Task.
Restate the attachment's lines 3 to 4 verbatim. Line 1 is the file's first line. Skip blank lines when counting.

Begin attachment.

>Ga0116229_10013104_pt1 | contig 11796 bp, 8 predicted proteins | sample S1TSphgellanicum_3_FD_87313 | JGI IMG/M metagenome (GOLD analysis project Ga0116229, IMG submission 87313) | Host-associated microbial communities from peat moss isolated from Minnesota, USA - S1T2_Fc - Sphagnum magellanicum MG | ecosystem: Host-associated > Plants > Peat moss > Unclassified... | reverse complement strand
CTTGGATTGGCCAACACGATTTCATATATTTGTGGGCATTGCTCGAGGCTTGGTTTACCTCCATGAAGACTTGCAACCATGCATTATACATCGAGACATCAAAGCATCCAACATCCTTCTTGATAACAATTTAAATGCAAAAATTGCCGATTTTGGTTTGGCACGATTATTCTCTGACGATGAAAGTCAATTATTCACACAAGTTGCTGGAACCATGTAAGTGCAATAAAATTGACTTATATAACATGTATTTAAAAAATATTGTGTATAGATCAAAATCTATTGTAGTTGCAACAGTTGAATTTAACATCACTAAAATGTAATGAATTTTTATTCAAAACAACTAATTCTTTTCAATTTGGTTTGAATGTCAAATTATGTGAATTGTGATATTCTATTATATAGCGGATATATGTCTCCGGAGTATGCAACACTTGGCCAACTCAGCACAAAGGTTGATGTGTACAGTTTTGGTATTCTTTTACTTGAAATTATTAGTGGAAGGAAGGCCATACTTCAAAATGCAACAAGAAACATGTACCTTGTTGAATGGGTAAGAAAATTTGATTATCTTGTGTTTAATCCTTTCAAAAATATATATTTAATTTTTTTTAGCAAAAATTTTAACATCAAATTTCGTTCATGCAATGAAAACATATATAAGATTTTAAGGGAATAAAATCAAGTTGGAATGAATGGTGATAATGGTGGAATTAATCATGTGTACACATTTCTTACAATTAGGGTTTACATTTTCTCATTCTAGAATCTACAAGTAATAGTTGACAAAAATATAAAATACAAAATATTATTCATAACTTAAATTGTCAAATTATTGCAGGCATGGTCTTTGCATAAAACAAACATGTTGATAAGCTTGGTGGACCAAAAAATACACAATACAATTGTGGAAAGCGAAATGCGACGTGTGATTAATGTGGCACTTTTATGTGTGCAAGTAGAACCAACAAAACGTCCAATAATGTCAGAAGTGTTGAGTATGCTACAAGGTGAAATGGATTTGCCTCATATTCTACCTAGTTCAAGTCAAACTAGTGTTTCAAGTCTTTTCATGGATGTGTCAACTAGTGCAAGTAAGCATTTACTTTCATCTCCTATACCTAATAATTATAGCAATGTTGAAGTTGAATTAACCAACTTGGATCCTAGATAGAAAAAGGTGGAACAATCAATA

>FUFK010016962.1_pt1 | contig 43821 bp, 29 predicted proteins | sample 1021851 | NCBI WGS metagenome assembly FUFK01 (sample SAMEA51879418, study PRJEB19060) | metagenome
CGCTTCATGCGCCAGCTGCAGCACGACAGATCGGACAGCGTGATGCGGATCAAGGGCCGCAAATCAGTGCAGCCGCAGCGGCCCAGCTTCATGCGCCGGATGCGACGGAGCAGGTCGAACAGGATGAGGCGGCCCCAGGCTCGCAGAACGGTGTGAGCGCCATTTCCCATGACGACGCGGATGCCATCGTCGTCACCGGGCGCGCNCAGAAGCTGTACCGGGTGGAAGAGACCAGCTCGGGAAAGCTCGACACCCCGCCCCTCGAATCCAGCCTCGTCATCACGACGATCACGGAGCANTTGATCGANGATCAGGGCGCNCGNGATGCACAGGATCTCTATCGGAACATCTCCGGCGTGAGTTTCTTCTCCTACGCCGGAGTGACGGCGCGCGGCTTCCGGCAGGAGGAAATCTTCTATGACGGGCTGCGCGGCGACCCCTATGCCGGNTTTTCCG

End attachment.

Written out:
>FUFK010016962.1_pt1 | contig 43821 bp, 29 predicted proteins | sample 1021851 | NCBI WGS metagenome assembly FUFK01 (sample SAMEA51879418, study PRJEB19060) | metagenome
CGCTTCATGCGCCAGCTGCAGCACGACAGATCGGACAGCGTGATGCGGATCAAGGGCCGCAAATCAGTGCAGCCGCAGCGGCCCAGCTTCATGCGCCGGATGCGACGGAGCAGGTCGAACAGGATGAGGCGGCCCCAGGCTCGCAGAACGGTGTGAGCGCCATTTCCCATGACGACGCGGATGCCATCGTCGTCACCGGGCGCGCNCAGAAGCTGTACCGGGTGGAAGAGACCAGCTCGGGAAAGCTCGACACCCCGCCCCTCGAATCCAGCCTCGTCATCACGACGATCACGGAGCANTTGATCGANGATCAGGGCGCNCGNGATGCACAGGATCTCTATCGGAACATCTCCGGCGTGAGTTTCTTCTCCTACGCCGGAGTGACGGCGCGCGGCTTCCGGCAGGAGGAAATCTTCTATGACGGGCTGCGCGGCGACCCCTATGCCGGNTTTTCCG